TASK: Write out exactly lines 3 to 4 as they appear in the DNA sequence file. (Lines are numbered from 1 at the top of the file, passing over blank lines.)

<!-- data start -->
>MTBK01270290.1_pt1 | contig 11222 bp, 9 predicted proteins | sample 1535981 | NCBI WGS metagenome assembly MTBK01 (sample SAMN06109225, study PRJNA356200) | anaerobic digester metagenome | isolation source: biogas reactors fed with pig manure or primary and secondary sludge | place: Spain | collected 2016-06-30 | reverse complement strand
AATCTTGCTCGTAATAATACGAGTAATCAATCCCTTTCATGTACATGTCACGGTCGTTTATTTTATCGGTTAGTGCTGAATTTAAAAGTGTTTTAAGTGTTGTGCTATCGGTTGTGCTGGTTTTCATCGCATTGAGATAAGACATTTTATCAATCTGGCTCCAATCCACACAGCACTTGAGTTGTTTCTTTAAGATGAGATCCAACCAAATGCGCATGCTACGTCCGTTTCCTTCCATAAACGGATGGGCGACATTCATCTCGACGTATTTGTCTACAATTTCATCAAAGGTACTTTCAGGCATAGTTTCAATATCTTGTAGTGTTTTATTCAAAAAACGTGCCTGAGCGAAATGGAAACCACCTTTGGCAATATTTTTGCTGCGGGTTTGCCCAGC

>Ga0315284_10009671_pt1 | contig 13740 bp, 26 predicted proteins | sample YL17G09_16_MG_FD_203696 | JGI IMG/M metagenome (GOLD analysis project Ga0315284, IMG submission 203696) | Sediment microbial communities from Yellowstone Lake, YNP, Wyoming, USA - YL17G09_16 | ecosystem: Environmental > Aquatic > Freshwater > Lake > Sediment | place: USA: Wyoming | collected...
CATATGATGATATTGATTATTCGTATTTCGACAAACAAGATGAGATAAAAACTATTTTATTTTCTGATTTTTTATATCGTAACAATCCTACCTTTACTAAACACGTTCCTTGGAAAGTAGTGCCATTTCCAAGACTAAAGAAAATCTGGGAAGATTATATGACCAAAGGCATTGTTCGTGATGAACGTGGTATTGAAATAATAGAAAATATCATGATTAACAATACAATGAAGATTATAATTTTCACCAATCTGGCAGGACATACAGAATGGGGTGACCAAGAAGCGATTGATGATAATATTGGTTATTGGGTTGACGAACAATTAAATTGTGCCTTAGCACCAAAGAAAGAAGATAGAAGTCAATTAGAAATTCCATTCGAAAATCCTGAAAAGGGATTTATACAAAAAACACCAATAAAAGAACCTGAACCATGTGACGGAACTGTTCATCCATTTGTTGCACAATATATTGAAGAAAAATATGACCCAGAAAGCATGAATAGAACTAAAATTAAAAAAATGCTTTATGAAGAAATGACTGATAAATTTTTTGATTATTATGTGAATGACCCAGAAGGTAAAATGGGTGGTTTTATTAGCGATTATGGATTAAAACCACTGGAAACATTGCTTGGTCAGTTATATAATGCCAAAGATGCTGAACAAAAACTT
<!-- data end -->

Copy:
>Ga0315284_10009671_pt1 | contig 13740 bp, 26 predicted proteins | sample YL17G09_16_MG_FD_203696 | JGI IMG/M metagenome (GOLD analysis project Ga0315284, IMG submission 203696) | Sediment microbial communities from Yellowstone Lake, YNP, Wyoming, USA - YL17G09_16 | ecosystem: Environmental > Aquatic > Freshwater > Lake > Sediment | place: USA: Wyoming | collected...
CATATGATGATATTGATTATTCGTATTTCGACAAACAAGATGAGATAAAAACTATTTTATTTTCTGATTTTTTATATCGTAACAATCCTACCTTTACTAAACACGTTCCTTGGAAAGTAGTGCCATTTCCAAGACTAAAGAAAATCTGGGAAGATTATATGACCAAAGGCATTGTTCGTGATGAACGTGGTATTGAAATAATAGAAAATATCATGATTAACAATACAATGAAGATTATAATTTTCACCAATCTGGCAGGACATACAGAATGGGGTGACCAAGAAGCGATTGATGATAATATTGGTTATTGGGTTGACGAACAATTAAATTGTGCCTTAGCACCAAAGAAAGAAGATAGAAGTCAATTAGAAATTCCATTCGAAAATCCTGAAAAGGGATTTATACAAAAAACACCAATAAAAGAACCTGAACCATGTGACGGAACTGTTCATCCATTTGTTGCACAATATATTGAAGAAAAATATGACCCAGAAAGCATGAATAGAACTAAAATTAAAAAAATGCTTTATGAAGAAATGACTGATAAATTTTTTGATTATTATGTGAATGACCCAGAAGGTAAAATGGGTGGTTTTATTAGCGATTATGGATTAAAACCACTGGAAACATTGCTTGGTCAGTTATATAATGCCAAAGATGCTGAACAAAAACTT